Friday, September 3, 2010
Note to students taking
G49.3330-001 / G65.3330-001
Topics in Museum Studies:
Creating a Memorial Museum
The first meeting of the class WILL NOT take place on Wednesday, September 8, due to Rosh Hashanah,
but will be held on
Friday, September 10, from 3:00 to 6:00 pm
at 240 Greene Street, Room 410
Draper's Director, Robin Nagle, would like to share the following:
Help from an unlikely source? Three books for surviving grad school, courtesy of NPR.
Thursday, September 2, 2010
Greetings and salutations, Draper students!
This post from ProfHacker, a very useful higher-ed blog, claims to be for first-year PhD students. In fact, it's applicable to *any* first-year grad student in the humanities or social sciences. I encourage you to read through it; it is rich with wisdom.
Dr. Moga recently completed his Ph.D. in urban studies and planning at the Massachusetts Institute of Technology. His dissertation, entitled “Bottoms, Hollows, and Flats: Making and Remaking the Lower Section of the American City,” analyzed the historical phenomenon of low-lying urban districts as human settlements associated with poverty and marginality. He received two awards to support this research: a 2009 Trustees Merit Citation from the Graham Foundation for Advanced Studies in the Fine Arts and the 2010 Hal Rothman Research Fellowship from the American Society for Environmental History.
His research interests include city planning and urban environmental history, historic preservation, community development, and urban design politics. As a photographer, he brings a strong visual sense to his work: making photographs as fieldwork, using visual analysis as a research method, and critically assessing urban images. He views city planning history as powerful tool for the consideration of built form and the study of the urban landscape. He advocates for more equitable, better planned, and more meaningful places, seeking to use the power of physical design to affect social improvement in a manner that respects history and welcomes progressive social change.
Monday, August 30, 2010
Society for the History of Authorship, Reading & Publishing
19th Annual Conference
The Book in Art & Science
14 July - 17 July, 2011
CALL FOR PAPERS
Submissions are invited for the nineteenth annual conference of the Society for the History of Authorship, Reading & Publishing (SHARP) to be held in Washington, DC, Thursday, 14 July through Sunday, 17 July 2011. The sponsors of the conference are the Smithsonian Institution Libraries, the Library of Congress, the Folger Shakespeare Library and Institute, and the Corcoran College of Art + Design.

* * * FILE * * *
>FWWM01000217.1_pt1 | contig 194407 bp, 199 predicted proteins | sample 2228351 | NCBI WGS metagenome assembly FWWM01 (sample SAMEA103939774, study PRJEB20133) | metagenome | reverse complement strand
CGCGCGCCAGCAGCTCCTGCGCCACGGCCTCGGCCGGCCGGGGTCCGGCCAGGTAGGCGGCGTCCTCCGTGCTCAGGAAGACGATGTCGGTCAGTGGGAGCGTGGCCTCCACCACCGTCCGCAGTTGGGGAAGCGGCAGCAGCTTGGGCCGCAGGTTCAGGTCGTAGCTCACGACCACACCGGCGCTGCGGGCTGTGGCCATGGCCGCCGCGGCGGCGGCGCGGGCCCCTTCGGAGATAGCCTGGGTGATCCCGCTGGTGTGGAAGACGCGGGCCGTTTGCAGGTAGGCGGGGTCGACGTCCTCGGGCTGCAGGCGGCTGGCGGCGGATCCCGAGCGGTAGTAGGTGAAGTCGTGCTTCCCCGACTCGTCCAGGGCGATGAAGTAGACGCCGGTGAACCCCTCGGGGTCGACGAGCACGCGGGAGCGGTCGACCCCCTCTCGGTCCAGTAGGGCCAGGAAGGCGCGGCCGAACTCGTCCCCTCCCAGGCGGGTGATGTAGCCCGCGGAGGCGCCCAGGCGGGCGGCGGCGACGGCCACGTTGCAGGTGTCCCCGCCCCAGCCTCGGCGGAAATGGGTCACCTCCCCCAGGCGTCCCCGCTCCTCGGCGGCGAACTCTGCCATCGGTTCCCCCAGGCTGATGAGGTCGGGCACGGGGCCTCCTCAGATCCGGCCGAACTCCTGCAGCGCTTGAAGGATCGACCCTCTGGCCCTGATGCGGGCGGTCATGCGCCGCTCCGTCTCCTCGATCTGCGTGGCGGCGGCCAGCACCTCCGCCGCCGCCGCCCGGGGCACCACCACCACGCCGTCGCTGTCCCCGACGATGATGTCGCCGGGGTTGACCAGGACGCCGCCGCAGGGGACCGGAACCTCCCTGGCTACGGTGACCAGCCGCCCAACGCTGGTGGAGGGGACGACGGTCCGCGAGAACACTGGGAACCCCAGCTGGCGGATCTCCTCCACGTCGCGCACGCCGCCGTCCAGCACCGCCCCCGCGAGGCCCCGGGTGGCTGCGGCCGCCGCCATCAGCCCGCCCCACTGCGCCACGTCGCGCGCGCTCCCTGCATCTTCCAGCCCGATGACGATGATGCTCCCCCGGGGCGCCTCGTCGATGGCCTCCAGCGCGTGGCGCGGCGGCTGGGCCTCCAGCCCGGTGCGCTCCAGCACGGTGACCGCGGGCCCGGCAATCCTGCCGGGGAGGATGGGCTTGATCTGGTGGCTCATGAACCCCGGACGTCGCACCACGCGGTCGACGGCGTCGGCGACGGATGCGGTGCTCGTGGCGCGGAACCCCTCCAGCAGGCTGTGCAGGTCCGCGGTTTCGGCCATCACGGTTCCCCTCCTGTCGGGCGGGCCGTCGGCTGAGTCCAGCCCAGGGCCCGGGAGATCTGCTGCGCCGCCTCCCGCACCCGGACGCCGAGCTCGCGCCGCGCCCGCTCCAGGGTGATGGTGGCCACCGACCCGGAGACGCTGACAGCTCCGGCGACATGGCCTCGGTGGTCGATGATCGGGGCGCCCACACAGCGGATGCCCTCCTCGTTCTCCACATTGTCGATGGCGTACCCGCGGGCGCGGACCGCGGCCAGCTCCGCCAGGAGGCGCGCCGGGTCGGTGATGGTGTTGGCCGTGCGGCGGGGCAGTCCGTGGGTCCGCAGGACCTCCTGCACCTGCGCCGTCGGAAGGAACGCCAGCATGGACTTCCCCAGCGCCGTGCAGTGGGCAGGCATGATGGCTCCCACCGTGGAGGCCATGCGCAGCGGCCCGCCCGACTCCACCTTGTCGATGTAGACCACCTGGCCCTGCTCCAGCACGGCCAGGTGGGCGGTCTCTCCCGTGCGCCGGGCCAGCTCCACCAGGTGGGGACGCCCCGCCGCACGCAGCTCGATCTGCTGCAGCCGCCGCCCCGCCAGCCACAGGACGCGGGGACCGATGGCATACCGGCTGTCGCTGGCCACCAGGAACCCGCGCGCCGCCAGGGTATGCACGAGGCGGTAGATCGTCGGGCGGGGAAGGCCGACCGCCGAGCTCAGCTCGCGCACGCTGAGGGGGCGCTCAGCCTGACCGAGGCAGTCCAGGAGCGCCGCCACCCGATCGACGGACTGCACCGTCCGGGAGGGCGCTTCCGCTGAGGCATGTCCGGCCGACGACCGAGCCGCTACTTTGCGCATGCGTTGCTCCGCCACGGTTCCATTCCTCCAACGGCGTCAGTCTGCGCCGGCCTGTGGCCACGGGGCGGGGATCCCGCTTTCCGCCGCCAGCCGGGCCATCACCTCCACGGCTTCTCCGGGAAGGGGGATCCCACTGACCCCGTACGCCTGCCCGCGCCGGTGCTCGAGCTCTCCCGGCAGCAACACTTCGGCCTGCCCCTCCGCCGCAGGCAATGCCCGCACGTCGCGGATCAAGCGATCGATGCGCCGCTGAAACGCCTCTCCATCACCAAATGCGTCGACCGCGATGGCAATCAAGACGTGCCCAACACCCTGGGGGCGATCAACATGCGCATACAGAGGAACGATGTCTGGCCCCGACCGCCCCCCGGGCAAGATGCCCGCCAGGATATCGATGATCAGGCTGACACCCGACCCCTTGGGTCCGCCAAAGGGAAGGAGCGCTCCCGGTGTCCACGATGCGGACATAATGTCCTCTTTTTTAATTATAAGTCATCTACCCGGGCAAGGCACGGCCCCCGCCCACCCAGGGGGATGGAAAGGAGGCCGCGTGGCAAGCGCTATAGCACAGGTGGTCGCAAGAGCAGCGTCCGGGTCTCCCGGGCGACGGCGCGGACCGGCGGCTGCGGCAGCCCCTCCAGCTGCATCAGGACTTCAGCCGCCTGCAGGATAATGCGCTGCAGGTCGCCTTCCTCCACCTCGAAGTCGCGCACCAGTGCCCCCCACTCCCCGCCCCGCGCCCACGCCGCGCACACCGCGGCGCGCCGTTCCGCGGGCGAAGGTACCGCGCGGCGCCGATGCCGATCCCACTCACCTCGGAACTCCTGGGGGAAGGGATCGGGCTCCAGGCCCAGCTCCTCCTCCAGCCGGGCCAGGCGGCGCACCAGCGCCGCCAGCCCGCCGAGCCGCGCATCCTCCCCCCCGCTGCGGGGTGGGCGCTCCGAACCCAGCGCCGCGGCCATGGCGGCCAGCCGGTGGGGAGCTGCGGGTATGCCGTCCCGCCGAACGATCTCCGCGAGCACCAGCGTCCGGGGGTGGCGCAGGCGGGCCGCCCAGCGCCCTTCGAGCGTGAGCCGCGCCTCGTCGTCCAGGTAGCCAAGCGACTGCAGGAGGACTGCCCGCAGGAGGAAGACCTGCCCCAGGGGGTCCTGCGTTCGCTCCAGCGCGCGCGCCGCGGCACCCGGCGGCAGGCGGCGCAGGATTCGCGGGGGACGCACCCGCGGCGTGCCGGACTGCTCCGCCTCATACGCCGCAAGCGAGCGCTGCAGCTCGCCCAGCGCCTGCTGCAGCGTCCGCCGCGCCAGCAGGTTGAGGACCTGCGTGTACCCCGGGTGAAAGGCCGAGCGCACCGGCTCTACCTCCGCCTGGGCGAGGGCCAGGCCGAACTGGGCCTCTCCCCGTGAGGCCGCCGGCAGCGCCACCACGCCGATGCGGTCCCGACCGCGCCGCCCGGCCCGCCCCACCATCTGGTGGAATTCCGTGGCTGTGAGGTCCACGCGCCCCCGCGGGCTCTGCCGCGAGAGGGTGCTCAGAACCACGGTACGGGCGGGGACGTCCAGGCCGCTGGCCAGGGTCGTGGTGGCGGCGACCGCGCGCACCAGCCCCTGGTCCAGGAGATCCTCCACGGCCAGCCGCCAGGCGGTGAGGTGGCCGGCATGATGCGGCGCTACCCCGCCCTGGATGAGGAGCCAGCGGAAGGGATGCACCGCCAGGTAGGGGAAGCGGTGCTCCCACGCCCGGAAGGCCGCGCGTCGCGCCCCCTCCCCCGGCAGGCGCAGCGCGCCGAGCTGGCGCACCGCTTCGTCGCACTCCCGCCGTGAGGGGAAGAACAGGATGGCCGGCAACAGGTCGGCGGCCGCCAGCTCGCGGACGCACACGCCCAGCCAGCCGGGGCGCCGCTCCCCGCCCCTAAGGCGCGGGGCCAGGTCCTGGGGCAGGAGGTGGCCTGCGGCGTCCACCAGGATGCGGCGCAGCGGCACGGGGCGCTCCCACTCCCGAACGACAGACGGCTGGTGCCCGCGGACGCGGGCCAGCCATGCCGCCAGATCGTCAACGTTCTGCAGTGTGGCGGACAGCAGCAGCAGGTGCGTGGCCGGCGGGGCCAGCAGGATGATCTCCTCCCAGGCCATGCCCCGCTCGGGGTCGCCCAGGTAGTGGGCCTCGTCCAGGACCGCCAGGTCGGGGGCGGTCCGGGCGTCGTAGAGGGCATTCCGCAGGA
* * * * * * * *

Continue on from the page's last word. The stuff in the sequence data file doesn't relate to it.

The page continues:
Evoking Washington's status as an artistic and scientific center, "The Book in Art & Science" is a theme open to multiple interpretations. Besides prompting considerations of the book as a force in either art or science or the two fields working in tandem, it also encourages examinations of the scientific text; the book as a work of art; the art and science of manuscript, print, or digital textual production; the role of censorship and politics in the creation, production, distribution, or reception of particular scientific or artistic texts; the relationship between the verbal and the visual in works of art or science; art and science titles from the standpoint of publishing history or the histories of specific publishers; and much more. As always, proposals dealing with any aspect of book history are welcome.
Click the appropriate link to access the appropriate electronic submission form.
If you want to propose a session with an alternative format, please email the program committee at the address below to obtain a special form for such submissions.
Sessions will be 90 minutes in length, including three twenty-minute papers and a discussion period. In addition, the program committee will consider proposals for sessions using other formats, for example, roundtables or demonstrations of resources and methods. We encourage proposals for fully constituted panels, but we also welcome proposals for individual papers. While SHARP membership is not required to submit a proposal, all presenters must be members of SHARP before the registration deadline for the conference.
The deadline for both panels and individual proposals is 30 November 2010. Proposals for panels should list the session chair and names of participants along with abstracts for each talk. All abstracts should be no more than 400 words. The program committee will determine which proposals to accept and will notify proposers about its decision.
SHARP has allotted $5,000 to fund 7 to 10 travel grants to help scholars with limited funds attend the conference. Grants typically will not exceed $500, although one or two awards may be slightly higher if circumstances warrant. Scholars interested in being considered for such grants should complete the appropriate section of the proposal form.